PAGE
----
Excerpt of Both Ways Is the Only Way I Want It by Maile Meloy
(Page 7 of 9)
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While the man talked on, Chet got up from his seat and
made his way up the aisle to the door. Outside he stood
breathing the cold air into his lungs. He let the lights of
town swim in his eyes until he blinked them clear again and
climbed into the ranchers truck. He gave it enough gas so
the engine wouldnt quit, and it coughed and steadied itself
He knew Beth Travis lived in Missoula, six hundred miles
west, over the mountains, but he didnt know where. He
didnt know where she worked, or if she was listed in the
phone book. He didnt know if it was he who had scared her
off or the drive. He didnt know if the truck would make it
all that way, or what the rancher would do when he found
out hed gone.
But he put the truck in gear and pulled out of town in
the direction he had three times watched the yellow Datsun
go. The road was flat and straight and seemed to roll underneath
the truck, dark and silent, through a dark and silent
expanse of snow-covered land. He stopped outside of Miles
City, and again outside of Billings, to hobble around on his
stiffened-up leg until he could drive again. Near Big Timber,
the plains ended and the mountains began, black shapes rising
up against the stars. He stopped in Bozeman for coffee
and gas, and drove the white line on the empty road past
Three Forks and Logan, to stay out of the ice that spread
from the shoulder in black sheets. Somewhere off to his
right in the dark, his parents were sleeping.
It was still dark when he reached Missoula, and he stopped
at a gas station and looked up Travis in the phone book.
There was a Travis, B. with a phone number, but no address.
He wrote down the number, but didnt call it. He asked the
kid at the cash register where the law offices were in town,
and the kid shrugged and said, Maybe downtown.
The kid stared at him. Its downtown, he said, and he
pointed off to his left.
Downtown, Chet found himself in dawn light among
shops and old brick buildings and one-way streets. He parked
and got out to stretch his hip. The mountains were so close
they made him feel claustrophobic. When he found a carved
wooden sign saying Attorneys at Law, he asked the secretary
who came to open the office if she knew a lawyer
named Beth Travis.
The secretary looked at his twisted leg, his boots, and his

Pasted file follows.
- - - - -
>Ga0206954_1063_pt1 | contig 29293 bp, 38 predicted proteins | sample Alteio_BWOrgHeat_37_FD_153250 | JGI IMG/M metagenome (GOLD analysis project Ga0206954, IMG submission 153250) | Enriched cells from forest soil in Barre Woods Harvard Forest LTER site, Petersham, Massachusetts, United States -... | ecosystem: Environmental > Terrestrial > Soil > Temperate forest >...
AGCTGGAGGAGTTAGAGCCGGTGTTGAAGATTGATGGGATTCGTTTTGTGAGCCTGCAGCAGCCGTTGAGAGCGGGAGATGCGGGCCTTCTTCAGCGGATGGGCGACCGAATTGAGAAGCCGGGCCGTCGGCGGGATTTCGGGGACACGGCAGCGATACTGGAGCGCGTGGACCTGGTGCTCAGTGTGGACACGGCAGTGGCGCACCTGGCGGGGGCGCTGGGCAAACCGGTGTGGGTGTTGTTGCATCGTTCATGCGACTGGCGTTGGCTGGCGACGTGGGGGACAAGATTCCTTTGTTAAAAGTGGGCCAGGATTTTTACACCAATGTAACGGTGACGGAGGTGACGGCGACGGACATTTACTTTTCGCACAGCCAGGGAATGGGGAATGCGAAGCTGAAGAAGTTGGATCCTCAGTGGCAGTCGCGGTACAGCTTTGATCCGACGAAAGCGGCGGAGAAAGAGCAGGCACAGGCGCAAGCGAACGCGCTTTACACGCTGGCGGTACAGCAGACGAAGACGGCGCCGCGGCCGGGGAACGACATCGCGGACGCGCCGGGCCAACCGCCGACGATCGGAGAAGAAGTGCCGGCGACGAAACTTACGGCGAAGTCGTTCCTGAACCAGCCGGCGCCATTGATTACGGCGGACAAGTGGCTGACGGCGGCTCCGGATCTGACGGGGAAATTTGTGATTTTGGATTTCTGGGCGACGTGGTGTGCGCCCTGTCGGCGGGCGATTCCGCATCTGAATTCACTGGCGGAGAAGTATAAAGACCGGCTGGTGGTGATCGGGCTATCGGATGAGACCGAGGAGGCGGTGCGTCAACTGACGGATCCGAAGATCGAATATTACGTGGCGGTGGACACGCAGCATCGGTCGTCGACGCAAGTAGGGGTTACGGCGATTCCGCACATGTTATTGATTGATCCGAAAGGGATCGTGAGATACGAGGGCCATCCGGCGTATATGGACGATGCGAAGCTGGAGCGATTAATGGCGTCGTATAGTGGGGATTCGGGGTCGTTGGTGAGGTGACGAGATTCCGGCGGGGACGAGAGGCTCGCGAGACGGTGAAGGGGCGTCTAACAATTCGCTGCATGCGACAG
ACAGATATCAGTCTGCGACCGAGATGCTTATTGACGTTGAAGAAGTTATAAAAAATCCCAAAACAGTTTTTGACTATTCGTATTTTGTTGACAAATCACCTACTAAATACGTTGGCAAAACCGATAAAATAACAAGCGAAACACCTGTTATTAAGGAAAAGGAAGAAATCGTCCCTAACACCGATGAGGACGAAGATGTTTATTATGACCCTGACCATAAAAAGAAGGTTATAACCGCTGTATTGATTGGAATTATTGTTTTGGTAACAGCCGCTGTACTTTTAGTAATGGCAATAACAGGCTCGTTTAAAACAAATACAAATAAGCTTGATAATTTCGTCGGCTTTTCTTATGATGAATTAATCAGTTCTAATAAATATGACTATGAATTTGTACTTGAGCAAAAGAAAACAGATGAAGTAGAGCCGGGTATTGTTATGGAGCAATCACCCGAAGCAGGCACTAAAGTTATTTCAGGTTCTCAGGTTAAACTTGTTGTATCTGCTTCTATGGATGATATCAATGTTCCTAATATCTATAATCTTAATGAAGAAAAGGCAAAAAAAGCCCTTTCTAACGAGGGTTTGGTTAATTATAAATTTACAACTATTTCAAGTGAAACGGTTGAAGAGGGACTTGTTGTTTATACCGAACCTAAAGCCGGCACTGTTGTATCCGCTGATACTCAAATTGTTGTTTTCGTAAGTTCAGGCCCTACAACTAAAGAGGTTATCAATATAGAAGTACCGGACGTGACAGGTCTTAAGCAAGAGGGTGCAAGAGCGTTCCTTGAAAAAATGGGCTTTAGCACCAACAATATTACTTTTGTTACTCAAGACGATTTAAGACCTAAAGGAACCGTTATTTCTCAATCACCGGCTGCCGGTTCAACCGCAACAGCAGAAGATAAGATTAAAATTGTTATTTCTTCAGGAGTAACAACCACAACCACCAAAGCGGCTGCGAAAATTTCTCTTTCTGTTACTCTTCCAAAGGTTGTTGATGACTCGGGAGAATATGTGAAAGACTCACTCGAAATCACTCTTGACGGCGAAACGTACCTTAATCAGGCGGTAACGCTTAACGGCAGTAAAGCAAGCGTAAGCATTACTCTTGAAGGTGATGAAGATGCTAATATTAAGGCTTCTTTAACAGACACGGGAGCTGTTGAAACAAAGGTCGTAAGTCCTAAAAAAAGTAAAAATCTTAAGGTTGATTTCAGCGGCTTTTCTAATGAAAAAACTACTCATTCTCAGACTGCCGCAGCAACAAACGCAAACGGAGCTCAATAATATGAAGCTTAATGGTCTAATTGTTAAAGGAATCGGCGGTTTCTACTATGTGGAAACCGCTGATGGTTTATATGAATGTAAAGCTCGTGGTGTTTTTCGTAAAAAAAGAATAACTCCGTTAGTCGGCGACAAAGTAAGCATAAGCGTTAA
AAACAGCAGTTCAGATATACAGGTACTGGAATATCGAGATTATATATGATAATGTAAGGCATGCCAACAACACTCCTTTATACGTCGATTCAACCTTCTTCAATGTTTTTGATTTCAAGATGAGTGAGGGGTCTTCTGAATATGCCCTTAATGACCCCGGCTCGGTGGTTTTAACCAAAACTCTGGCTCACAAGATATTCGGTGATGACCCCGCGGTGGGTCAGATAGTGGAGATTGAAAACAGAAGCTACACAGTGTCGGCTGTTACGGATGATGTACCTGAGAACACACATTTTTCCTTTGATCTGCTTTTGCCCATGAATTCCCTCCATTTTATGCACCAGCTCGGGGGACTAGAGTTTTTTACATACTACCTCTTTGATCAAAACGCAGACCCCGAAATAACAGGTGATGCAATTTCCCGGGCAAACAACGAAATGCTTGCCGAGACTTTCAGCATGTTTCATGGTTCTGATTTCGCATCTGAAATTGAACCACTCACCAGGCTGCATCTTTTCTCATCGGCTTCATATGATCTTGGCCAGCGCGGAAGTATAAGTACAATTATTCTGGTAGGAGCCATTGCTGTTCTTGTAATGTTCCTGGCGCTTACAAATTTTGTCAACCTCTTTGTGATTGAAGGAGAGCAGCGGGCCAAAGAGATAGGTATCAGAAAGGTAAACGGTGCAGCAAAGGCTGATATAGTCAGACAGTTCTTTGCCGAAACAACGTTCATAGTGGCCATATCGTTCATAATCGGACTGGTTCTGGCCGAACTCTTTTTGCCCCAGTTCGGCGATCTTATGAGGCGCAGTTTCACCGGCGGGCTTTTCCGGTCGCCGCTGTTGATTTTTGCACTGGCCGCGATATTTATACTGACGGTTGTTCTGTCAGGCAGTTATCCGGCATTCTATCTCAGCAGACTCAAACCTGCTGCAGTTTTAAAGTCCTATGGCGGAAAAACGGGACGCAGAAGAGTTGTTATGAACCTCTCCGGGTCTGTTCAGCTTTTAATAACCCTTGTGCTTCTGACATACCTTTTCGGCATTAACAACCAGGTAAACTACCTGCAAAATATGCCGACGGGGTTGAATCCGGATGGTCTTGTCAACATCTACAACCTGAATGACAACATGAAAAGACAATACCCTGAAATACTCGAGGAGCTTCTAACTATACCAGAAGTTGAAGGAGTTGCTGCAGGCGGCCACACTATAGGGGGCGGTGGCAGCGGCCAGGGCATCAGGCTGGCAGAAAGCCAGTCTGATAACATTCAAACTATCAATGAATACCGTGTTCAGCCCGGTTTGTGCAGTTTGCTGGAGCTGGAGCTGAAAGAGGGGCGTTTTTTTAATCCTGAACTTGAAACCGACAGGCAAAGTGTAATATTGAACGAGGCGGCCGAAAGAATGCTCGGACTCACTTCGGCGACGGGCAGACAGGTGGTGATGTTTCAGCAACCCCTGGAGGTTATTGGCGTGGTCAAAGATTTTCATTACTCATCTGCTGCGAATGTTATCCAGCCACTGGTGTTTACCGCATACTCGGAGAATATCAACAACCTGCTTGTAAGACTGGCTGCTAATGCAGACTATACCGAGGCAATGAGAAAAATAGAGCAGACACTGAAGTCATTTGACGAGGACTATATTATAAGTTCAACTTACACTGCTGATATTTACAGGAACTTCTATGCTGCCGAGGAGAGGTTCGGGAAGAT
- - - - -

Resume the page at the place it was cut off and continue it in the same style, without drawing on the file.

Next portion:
coat and shook her head.
In the next law office, the secretary was friendlier. She
called the law school and asked where Beth Travis had gone
to work, then cupped her hand over the receiver. She took
a teaching job in Glendive.
She has another job, too. Here.
The secretary relayed this information on the phone, then
wrote something down on a piece of paper and handed it
Down by the old railroad depot, she said, pointing
toward the window with her pencil.
He pulled up at the address on the piece of paper at
eight-thirty, just as Beth Traviss yellow Datsun pulled into
the same parking lot. He got out of the truck, feeling jittery.
She was rummaging in her briefcase and didnt see him right
away. Then she looked up. She looked at the truck behind
him, then back at him again.
I drove over, he said.
I thought I was in the wrong place, she said. She let the
briefcase hang at her side. What are you doing here?
I came to see you.
She nodded, slowly. He stood as straight as he could. She
lived in another world from him. You could fly to Hawaii or
France in less time than it took to do that drive. Her world
had lawyers, downtowns, and mountains in it. His world had
horses that woke hungry, and cows waiting in the snow, and
it was going to be ten hours before he could get back to get
Excerpted from Both Ways Is the Only Way I Want It
by Maile Meloy Copyright © 2009 by Maile Meloy. Excerpted by
permission of Riverhead Books, a division of Penguin Group, Inc. All rights
reserved. No part of this excerpt may be reproduced or reprinted
without permission in writing from the publisher.